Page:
I always thought that Pilates was an amazing workout, but it turns out it doesn't do much for any muscles but your core. "Pilates is a good workout if you want to strengthen your core. However, a Pilates workout doesn't burn very many calories," warned Buckley. "The moves tend to be small and further spaced out, so you're not getting your heart rate up the same way you would if you were doing high-intensity interval training (HIIT). You can probably burn up to 400 calories in 30 minutes of Pilates, but that's it. It's just not the best use of your workout time if weight loss is your end goal." 

Feel free to throw in a Pilates class here and there, but if you're trying to lose weight and don't have a ton of extra time to spend at the gym, go for more cardio and strength-training.

Long duration cardio

It's a great feeling to see all the calories you burned at the end of a long run on the treadmill. However, just doing cardio probably won't help you hit your weight loss goals. "Longer isn't always better. Running long distances and spending an hour on the elliptical are okay workouts for burning calories, but they're not great for fat-burning," explained Buckley. "Also, too much cardio can start to break down muscle, which is what you don't want. HIIT is much more effective for burning fat quickly, building muscle, and ultimately helping you lose weight."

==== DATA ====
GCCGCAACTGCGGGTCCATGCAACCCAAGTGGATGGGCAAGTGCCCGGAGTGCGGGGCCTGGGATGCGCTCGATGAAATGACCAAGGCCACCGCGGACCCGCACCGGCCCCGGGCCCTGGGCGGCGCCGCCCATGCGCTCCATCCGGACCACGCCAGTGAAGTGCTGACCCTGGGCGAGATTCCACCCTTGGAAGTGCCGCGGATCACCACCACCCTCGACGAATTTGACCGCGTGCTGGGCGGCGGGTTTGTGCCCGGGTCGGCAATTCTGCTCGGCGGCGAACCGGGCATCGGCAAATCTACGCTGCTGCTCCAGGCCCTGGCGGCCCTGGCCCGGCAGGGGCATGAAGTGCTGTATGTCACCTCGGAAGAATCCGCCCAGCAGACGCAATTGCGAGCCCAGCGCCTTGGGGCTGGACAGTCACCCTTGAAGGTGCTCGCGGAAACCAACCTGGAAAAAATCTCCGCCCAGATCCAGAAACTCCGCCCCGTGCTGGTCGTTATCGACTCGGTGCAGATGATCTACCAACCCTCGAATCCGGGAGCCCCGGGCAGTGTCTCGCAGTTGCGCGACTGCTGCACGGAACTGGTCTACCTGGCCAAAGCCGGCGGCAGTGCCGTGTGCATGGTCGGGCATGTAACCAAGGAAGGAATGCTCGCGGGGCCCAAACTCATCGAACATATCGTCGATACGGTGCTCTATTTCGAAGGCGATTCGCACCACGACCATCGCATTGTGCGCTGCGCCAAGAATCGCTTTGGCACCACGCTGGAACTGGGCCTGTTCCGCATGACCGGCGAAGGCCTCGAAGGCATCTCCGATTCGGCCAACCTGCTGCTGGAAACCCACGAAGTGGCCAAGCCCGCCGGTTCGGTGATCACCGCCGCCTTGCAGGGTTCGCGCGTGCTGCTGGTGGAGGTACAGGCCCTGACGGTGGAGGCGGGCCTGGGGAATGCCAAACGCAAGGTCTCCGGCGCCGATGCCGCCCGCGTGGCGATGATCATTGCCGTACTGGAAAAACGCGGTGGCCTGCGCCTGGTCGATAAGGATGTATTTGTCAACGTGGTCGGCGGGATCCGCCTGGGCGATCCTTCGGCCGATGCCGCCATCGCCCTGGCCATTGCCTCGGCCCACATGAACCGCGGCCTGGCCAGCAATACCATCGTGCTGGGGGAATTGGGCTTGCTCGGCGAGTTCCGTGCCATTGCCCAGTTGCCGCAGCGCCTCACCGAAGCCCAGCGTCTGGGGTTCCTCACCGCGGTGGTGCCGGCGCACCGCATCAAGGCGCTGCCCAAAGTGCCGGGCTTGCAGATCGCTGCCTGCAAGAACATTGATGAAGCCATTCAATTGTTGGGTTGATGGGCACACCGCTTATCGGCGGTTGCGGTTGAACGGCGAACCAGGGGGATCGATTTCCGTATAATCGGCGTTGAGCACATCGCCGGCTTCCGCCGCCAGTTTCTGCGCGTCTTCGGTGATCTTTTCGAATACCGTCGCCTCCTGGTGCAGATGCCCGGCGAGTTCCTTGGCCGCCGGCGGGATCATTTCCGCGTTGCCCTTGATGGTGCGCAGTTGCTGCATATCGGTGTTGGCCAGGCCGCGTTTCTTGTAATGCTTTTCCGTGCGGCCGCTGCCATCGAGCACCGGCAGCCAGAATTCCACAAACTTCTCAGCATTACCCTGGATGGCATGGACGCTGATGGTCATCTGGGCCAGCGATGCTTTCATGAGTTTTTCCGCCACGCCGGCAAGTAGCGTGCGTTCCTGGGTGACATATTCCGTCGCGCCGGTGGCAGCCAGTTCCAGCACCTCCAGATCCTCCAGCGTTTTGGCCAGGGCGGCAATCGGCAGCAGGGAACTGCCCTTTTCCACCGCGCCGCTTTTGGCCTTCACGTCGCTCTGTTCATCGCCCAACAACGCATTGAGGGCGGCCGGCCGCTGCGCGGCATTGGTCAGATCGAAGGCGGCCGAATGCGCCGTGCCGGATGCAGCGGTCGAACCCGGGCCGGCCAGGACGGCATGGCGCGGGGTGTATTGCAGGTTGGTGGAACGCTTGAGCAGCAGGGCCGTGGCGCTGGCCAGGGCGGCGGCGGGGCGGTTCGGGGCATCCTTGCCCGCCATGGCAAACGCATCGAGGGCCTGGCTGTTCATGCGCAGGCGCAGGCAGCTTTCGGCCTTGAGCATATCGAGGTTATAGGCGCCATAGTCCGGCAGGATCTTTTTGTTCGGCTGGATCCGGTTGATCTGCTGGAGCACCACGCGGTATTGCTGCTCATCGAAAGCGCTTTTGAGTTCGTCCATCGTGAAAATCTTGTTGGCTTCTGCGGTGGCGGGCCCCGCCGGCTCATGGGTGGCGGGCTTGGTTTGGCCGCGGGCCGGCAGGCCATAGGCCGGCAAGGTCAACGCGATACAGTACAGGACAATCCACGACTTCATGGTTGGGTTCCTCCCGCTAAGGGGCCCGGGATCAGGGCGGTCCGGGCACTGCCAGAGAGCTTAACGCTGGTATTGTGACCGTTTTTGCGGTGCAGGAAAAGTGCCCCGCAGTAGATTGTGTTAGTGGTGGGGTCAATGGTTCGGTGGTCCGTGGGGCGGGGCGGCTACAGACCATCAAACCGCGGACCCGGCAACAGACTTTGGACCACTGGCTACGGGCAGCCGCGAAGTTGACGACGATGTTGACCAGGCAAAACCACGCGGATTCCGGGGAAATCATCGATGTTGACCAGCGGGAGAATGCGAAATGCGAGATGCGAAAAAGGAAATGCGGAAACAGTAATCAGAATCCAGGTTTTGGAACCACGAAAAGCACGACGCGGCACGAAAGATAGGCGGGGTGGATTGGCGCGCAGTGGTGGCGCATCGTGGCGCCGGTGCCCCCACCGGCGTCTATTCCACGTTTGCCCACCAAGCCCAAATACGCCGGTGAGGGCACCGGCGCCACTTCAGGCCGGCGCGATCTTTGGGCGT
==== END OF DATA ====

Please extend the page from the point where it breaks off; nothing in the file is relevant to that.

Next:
Walking on the treadmill

There are some days when you get to the gym, and you just don't have it in you. You're exhausted or maybe feel like you're coming down with a cold, so decide to just take it easy and walk on the treadmill. I've certainly done that. However, try not to make a habit of it.